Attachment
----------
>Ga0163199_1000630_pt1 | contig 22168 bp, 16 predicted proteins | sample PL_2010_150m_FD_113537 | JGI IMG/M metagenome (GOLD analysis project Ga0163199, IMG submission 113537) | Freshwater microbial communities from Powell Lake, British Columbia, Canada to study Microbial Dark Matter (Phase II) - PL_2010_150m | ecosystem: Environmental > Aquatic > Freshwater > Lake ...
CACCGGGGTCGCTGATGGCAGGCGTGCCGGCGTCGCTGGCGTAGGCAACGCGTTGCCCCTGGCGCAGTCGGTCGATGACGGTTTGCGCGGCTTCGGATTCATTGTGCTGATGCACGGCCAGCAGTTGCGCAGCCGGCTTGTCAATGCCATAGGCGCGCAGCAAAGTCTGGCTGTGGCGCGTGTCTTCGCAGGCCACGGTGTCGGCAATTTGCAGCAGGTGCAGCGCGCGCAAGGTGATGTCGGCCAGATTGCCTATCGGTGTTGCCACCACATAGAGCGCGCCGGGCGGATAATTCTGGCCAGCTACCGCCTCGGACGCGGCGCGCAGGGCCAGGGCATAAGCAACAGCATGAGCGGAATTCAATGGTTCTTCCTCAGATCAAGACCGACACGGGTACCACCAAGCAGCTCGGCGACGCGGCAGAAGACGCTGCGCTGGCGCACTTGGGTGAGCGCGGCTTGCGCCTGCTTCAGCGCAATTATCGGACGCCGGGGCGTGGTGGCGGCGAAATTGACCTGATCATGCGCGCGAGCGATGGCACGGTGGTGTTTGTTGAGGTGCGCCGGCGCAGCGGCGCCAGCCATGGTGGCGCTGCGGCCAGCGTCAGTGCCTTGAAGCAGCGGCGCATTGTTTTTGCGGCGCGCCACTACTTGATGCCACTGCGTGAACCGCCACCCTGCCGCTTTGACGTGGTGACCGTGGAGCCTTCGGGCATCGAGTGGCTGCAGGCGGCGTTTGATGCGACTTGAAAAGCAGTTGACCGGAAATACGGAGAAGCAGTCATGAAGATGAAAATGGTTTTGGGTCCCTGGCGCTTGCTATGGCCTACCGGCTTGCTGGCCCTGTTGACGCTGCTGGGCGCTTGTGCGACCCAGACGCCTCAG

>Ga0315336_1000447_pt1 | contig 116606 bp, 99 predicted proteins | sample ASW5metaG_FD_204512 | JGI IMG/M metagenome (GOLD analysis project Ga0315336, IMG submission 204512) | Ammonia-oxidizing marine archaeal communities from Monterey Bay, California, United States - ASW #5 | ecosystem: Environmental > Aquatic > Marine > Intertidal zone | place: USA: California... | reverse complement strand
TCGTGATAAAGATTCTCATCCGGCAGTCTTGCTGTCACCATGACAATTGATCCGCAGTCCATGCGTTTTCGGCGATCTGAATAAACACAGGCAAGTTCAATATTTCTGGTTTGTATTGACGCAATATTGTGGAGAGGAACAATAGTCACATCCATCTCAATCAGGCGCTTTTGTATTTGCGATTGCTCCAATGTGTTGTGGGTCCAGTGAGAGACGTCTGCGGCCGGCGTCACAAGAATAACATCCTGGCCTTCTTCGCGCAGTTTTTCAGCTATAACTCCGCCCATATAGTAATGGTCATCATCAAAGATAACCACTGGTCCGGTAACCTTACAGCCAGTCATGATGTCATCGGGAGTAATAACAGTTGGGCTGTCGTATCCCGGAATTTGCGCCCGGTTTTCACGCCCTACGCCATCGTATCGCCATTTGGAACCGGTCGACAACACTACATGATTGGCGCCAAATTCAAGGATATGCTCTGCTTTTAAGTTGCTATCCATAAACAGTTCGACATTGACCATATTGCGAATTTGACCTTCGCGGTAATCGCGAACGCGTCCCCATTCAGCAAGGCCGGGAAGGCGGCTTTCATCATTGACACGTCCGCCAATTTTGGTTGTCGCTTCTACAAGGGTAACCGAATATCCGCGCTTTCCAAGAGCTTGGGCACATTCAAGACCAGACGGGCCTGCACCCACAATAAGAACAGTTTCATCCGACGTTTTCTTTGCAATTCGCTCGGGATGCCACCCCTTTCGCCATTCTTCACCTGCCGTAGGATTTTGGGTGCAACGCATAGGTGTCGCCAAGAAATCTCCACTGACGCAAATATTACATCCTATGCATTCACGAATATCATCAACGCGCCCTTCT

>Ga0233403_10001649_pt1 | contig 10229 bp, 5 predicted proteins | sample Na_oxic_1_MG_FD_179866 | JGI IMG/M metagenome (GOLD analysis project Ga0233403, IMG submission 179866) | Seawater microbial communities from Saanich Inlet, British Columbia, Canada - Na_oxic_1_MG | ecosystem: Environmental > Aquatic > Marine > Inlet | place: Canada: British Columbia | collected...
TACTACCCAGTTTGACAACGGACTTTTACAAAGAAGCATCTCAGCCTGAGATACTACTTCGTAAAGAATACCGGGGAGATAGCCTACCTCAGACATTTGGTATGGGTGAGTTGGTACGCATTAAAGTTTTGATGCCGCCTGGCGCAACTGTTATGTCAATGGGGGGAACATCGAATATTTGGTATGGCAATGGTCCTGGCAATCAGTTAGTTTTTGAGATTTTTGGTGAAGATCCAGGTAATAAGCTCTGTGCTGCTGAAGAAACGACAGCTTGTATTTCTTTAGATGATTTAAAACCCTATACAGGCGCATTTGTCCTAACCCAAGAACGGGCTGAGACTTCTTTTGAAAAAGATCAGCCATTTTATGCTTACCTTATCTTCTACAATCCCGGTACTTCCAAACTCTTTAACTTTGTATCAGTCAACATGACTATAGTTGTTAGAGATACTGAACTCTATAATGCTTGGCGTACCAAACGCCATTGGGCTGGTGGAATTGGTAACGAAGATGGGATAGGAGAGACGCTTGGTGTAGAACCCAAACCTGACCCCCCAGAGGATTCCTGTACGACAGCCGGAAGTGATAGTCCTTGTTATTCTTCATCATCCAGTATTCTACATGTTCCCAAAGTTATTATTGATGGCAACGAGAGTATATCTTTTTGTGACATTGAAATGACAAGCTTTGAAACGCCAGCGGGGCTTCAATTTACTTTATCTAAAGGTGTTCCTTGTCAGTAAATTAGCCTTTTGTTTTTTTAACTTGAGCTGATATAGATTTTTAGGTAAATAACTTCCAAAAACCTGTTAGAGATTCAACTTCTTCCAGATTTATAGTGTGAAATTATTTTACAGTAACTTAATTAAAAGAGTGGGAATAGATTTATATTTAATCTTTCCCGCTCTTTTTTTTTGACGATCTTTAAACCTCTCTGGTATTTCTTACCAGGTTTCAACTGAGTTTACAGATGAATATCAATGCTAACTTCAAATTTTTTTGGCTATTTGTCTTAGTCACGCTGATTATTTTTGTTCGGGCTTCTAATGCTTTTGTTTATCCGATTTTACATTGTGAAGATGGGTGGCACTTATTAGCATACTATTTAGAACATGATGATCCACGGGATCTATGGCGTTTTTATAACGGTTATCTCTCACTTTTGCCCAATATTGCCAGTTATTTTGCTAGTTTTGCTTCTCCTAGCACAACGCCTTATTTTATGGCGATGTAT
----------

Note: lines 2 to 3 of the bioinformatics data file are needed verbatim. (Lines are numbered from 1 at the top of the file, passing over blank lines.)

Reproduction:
CACCGGGGTCGCTGATGGCAGGCGTGCCGGCGTCGCTGGCGTAGGCAACGCGTTGCCCCTGGCGCAGTCGGTCGATGACGGTTTGCGCGGCTTCGGATTCATTGTGCTGATGCACGGCCAGCAGTTGCGCAGCCGGCTTGTCAATGCCATAGGCGCGCAGCAAAGTCTGGCTGTGGCGCGTGTCTTCGCAGGCCACGGTGTCGGCAATTTGCAGCAGGTGCAGCGCGCGCAAGGTGATGTCGGCCAGATTGCCTATCGGTGTTGCCACCACATAGAGCGCGCCGGGCGGATAATTCTGGCCAGCTACCGCCTCGGACGCGGCGCGCAGGGCCAGGGCATAAGCAACAGCATGAGCGGAATTCAATGGTTCTTCCTCAGATCAAGACCGACACGGGTACCACCAAGCAGCTCGGCGACGCGGCAGAAGACGCTGCGCTGGCGCACTTGGGTGAGCGCGGCTTGCGCCTGCTTCAGCGCAATTATCGGACGCCGGGGCGTGGTGGCGGCGAAATTGACCTGATCATGCGCGCGAGCGATGGCACGGTGGTGTTTGTTGAGGTGCGCCGGCGCAGCGGCGCCAGCCATGGTGGCGCTGCGGCCAGCGTCAGTGCCTTGAAGCAGCGGCGCATTGTTTTTGCGGCGCGCCACTACTTGATGCCACTGCGTGAACCGCCACCCTGCCGCTTTGACGTGGTGACCGTGGAGCCTTCGGGCATCGAGTGGCTGCAGGCGGCGTTTGATGCGACTTGAAAAGCAGTTGACCGGAAATACGGAGAAGCAGTCATGAAGATGAAAATGGTTTTGGGTCCCTGGCGCTTGCTATGGCCTACCGGCTTGCTGGCCCTGTTGACGCTGCTGGGCGCTTGTGCGACCCAGACGCCTCAG

>Ga0315336_1000447_pt1 | contig 116606 bp, 99 predicted proteins | sample ASW5metaG_FD_204512 | JGI IMG/M metagenome (GOLD analysis project Ga0315336, IMG submission 204512) | Ammonia-oxidizing marine archaeal communities from Monterey Bay, California, United States - ASW #5 | ecosystem: Environmental > Aquatic > Marine > Intertidal zone | place: USA: California... | reverse complement strand